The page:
Ralph Williams lived next door to me at 1330 Franklin Ave. in the Morrisania section of the Bronx. He was older, but he and I were about the same size. Ralph beat me every day. If I knew where he was, I’d pay him back. I owe him. Every day he would beat me on the basketball court.
Ralph wanted to be like his older brothers. They were all-star basketball players. I don’t know if he wanted to be like Walt Frazier but he played like him. He was always smooth and under control. On the court, Ralph anticipated everything. To him, every move, every shot and every score was important. So Ralph practiced every day, on me.
Ralph was always working on his game. He would work on a move until he got it right and could score consistently with it. Then he would tell me how to defend against it. Then he would prove he could score with it anyway. He’d steal the ball from me several times in a row. He’d then tell me what my fault or tip off was. Then he would steal the ball from me several more times. This was every day for as long as we could play.
There were lots of days when I didn’t score a point. I learned and scores got closer as I got better. One afternoon, I had him. I was going to beat Ralph Williams. All I had to do was defend. If I got the ball, I knew I could win. You couldn’t get a hand between us. Ralph scored and won.
I couldn’t believe he had gotten a shot off. I was all over him. He had been going right across the foul line. I was in good position. I was a half step ahead and close. My hands were up. But he scored. I’d seen the ball drop through the basket. I asked what he had done. He laughed and said he’d shot behind his back. I laughed and said stop kidding. He repeated he’d shot behind his back. He walked over to the ball, picked it up and behind his back, flipped it at the basket. It went in. My mouth dropped open. He did it again. He moved further away and did it again. He went to one corner of the foul line and as he dribbled, midway across he scored again.
I asked, “How did you learn that shot?”
He said, “I practice.”
I asked him, “When? That shot?”
He said, “I practice every day by myself. That shot and others.”
That was news to me as I asked, “By yourself? Behind the back?”
He said, “You always have to have a shot you can win with. You don’t have to shoot behind the back. I was having fun.”
Ralph and I played a lot after that. I developed my own “winner.” I could beat him now. I don’t remember when I did. That didn’t matter. We were having fun. Ralph had taught me how to win. Now I could take my game and my life to other courts and other levels.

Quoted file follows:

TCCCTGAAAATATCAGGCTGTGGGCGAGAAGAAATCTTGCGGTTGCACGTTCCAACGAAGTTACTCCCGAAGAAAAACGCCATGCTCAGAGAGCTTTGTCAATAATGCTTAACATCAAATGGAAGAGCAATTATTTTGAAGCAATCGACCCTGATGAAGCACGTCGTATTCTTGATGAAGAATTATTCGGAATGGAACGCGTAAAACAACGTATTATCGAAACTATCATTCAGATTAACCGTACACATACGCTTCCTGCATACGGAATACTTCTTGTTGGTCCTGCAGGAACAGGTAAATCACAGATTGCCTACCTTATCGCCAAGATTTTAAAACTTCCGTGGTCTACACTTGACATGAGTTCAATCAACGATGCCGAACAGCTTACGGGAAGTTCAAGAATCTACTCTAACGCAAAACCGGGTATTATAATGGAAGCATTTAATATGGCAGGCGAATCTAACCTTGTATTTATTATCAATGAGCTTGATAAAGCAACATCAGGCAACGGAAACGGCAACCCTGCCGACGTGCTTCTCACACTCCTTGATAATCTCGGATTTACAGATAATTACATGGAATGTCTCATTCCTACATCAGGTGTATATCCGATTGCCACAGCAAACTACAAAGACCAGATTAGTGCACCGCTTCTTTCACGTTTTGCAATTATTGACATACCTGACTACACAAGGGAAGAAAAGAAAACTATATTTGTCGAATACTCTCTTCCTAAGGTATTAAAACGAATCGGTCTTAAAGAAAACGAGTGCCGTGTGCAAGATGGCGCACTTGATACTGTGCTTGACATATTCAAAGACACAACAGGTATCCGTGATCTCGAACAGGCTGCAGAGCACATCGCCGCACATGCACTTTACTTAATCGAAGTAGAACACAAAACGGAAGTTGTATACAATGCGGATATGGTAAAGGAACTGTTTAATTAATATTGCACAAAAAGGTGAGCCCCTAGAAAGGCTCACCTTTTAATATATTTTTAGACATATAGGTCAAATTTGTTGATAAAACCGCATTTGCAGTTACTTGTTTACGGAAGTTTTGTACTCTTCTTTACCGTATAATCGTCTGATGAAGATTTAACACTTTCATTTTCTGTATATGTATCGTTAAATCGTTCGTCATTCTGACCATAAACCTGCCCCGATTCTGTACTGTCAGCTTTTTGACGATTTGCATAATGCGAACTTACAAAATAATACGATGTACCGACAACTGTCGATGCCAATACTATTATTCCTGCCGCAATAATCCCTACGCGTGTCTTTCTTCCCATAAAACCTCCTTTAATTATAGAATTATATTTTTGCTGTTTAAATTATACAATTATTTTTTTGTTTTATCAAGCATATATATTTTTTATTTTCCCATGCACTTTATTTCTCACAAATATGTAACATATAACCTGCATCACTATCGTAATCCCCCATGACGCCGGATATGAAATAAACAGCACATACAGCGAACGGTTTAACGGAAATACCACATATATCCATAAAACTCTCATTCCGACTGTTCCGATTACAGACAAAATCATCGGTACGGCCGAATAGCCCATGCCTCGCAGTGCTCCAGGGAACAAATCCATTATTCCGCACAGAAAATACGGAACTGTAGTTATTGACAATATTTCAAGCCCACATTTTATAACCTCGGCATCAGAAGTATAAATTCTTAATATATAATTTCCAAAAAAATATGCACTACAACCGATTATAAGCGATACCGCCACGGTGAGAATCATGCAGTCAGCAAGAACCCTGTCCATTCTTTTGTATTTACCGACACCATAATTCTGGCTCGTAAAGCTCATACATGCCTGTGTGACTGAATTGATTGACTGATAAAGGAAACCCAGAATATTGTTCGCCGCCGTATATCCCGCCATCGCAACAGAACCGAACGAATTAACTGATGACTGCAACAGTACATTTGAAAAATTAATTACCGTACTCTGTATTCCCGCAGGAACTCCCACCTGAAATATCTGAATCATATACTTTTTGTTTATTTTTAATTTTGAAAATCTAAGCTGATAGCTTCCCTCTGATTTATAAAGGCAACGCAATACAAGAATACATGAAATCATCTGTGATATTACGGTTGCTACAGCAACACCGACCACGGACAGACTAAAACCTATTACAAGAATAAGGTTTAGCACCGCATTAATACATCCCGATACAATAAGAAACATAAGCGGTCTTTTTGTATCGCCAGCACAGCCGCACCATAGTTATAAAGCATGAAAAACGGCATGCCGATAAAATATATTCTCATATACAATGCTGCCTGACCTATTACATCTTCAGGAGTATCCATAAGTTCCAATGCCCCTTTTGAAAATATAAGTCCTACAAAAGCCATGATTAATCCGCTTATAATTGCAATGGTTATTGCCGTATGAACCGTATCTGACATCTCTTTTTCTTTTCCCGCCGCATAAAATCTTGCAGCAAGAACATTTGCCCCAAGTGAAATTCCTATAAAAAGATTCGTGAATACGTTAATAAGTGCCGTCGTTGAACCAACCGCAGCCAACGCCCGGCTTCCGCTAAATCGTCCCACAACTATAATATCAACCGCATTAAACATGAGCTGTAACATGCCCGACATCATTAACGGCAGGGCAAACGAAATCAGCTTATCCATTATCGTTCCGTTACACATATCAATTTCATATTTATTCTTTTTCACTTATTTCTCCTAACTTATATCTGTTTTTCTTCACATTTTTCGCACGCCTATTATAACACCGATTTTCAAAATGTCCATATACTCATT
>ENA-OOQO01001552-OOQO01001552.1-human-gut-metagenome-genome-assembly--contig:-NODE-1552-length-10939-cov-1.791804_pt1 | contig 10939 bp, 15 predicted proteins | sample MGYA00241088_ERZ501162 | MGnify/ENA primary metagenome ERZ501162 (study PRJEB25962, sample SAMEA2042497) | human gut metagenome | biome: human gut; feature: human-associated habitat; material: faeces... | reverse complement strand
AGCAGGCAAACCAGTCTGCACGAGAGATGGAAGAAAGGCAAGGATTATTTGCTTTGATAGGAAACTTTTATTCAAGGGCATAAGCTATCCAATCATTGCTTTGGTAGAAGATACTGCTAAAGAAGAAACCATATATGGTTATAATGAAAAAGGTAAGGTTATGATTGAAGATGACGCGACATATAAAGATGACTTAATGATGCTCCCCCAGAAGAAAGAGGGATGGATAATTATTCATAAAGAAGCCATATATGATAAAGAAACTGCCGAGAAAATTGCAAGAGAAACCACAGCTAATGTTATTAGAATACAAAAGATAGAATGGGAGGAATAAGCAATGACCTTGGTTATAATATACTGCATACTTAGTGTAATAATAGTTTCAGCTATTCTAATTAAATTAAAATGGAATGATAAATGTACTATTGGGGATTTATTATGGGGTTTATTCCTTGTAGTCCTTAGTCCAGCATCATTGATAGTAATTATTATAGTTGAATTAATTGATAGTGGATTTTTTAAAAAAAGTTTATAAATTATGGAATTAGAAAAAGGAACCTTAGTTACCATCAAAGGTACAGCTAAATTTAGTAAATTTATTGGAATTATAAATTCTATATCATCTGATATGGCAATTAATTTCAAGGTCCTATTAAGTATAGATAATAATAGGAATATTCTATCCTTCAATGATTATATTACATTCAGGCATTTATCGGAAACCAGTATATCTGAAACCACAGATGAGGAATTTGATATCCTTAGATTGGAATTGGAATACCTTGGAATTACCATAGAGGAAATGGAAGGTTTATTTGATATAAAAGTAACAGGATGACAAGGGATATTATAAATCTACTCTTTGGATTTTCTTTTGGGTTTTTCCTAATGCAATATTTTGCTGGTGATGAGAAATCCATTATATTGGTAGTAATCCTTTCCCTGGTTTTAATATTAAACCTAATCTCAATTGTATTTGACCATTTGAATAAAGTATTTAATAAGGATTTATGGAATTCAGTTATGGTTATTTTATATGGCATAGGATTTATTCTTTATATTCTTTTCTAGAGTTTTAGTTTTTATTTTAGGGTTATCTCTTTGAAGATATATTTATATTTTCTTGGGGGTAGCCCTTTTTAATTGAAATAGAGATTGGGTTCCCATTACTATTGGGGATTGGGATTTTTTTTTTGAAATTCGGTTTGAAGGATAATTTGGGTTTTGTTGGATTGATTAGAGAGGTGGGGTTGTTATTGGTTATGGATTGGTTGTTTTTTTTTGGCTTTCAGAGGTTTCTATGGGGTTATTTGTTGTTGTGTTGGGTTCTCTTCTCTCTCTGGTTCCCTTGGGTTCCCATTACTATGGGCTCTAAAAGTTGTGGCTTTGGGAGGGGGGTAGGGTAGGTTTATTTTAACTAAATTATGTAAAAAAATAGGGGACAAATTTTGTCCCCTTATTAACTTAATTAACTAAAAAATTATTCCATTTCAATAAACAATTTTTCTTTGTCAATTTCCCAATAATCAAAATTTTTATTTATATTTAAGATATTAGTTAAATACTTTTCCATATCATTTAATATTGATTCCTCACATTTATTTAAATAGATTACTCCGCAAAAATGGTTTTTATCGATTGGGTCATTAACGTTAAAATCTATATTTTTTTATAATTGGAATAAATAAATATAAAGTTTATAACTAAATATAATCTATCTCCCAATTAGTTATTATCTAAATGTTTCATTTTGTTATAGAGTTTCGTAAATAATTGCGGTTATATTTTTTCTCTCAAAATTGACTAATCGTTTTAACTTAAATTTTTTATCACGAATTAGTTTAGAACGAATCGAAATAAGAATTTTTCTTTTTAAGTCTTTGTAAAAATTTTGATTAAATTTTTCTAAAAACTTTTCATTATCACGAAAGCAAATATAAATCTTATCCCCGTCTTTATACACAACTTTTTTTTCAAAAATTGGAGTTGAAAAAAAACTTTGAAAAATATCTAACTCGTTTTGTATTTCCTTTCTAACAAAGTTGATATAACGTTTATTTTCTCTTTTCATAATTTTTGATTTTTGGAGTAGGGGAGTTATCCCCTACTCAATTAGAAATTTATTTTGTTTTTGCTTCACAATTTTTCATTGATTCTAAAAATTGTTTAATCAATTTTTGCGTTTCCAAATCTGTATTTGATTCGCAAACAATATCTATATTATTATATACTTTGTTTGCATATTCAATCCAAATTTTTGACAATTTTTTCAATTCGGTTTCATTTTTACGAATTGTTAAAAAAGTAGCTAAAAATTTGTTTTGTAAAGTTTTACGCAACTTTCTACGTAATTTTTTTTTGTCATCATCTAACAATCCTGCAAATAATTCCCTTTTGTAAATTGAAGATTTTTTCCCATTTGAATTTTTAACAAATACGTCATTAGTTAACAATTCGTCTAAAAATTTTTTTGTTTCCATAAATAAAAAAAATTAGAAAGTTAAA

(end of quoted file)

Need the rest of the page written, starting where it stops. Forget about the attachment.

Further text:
Michael Jordan finished his career taking the toughest shot in basketball: A jump shot from the corner spinning and falling away. I call that a Ralph William’s shot.
What I learned from Ralph Williams:
Time: You have to spend time at getting better. If you want to be great, it will take even more time.
Hard Work: It is easy to be good at the easy stuff. If you want to be good at the hard stuff it’s going to take hard work.
Sacrifice: What will give up to become better? Nothing? Then you may not get better.
Basketball IQ: If you are not getting smarter, you are not getting better.
Transference: Intelligence is application. Apply the things you learn especially to other areas of your life.
Fun: Have lots of fun!
I could use a lot of clichés about hard work and sacrifice and life’s lessons but what I remember most is that I learned basketball and a lot about life from a neighborhood kid just a little older than me. I was lucky to be taught good stuff by a great guy but what you learn, what you take away and keep, is up to you.
Ralph taught me how to play basketball. He taught me how to win at it. He taught me to be a good sport. He taught me to have fun. And, on the court, one on one, every day he tested me. I became a better basketball player. I also became a better person. I learned how to pay attention to the things in front of and around me. I learned how to anticipate actions and reactions. I learned how to defend, not just a basketball goal, but myself and my goals. I learned the difference between being aggressive, assertive and offensive and when to be which. I learned how to help the other guy up and how not to gloat or taunt. I may have gotten more from Ralph than he ever got from me. I owe him.